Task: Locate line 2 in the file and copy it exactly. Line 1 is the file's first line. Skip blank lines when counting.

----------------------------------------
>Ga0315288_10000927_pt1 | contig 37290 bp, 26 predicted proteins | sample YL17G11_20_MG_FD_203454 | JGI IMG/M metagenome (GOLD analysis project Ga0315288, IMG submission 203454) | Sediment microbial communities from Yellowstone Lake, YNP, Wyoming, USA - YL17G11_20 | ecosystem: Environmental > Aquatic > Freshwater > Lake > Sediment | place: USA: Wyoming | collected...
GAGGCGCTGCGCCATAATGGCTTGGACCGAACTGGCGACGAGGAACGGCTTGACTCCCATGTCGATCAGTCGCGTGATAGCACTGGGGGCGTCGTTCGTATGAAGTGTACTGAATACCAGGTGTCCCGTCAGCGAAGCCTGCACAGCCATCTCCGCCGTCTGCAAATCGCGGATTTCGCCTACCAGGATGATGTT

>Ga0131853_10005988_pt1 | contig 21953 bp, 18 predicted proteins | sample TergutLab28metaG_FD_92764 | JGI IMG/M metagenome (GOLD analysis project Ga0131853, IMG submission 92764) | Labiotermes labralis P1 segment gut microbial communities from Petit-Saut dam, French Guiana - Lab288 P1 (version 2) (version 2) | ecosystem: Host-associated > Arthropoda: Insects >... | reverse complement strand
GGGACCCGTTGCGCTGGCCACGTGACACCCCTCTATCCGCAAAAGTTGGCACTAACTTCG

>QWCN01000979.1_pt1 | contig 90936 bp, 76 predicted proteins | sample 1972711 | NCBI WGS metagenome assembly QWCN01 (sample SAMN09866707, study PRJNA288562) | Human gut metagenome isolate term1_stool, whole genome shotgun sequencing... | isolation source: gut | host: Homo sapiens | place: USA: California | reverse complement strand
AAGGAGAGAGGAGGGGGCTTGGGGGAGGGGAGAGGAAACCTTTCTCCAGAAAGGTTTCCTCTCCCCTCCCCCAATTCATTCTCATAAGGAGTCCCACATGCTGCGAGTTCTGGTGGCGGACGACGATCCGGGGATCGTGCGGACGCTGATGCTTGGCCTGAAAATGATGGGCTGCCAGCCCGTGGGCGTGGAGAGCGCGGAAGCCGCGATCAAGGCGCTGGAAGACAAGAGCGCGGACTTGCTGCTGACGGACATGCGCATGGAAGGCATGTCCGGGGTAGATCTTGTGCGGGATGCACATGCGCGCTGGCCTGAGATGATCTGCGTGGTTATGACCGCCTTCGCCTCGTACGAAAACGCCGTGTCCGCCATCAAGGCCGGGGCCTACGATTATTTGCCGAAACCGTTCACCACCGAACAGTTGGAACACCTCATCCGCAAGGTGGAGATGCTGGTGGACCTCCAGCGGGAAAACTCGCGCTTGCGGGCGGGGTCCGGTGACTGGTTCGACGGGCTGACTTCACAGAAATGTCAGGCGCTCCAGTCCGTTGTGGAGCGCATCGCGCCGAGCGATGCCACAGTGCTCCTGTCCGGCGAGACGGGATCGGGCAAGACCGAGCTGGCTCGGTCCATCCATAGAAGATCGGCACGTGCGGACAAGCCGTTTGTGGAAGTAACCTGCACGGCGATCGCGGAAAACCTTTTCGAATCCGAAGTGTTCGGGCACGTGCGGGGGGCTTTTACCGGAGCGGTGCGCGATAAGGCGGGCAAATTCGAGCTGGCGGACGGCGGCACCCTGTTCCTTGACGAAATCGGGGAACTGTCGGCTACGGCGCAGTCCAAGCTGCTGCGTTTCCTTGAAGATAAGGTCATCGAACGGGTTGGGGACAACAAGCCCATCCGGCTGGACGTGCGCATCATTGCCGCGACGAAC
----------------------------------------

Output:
GAGGCGCTGCGCCATAATGGCTTGGACCGAACTGGCGACGAGGAACGGCTTGACTCCCATGTCGATCAGTCGCGTGATAGCACTGGGGGCGTCGTTCGTATGAAGTGTACTGAATACCAGGTGTCCCGTCAGCGAAGCCTGCACAGCCATCTCCGCCGTCTGCAAATCGCGGATTTCGCCTACCAGGATGATGTT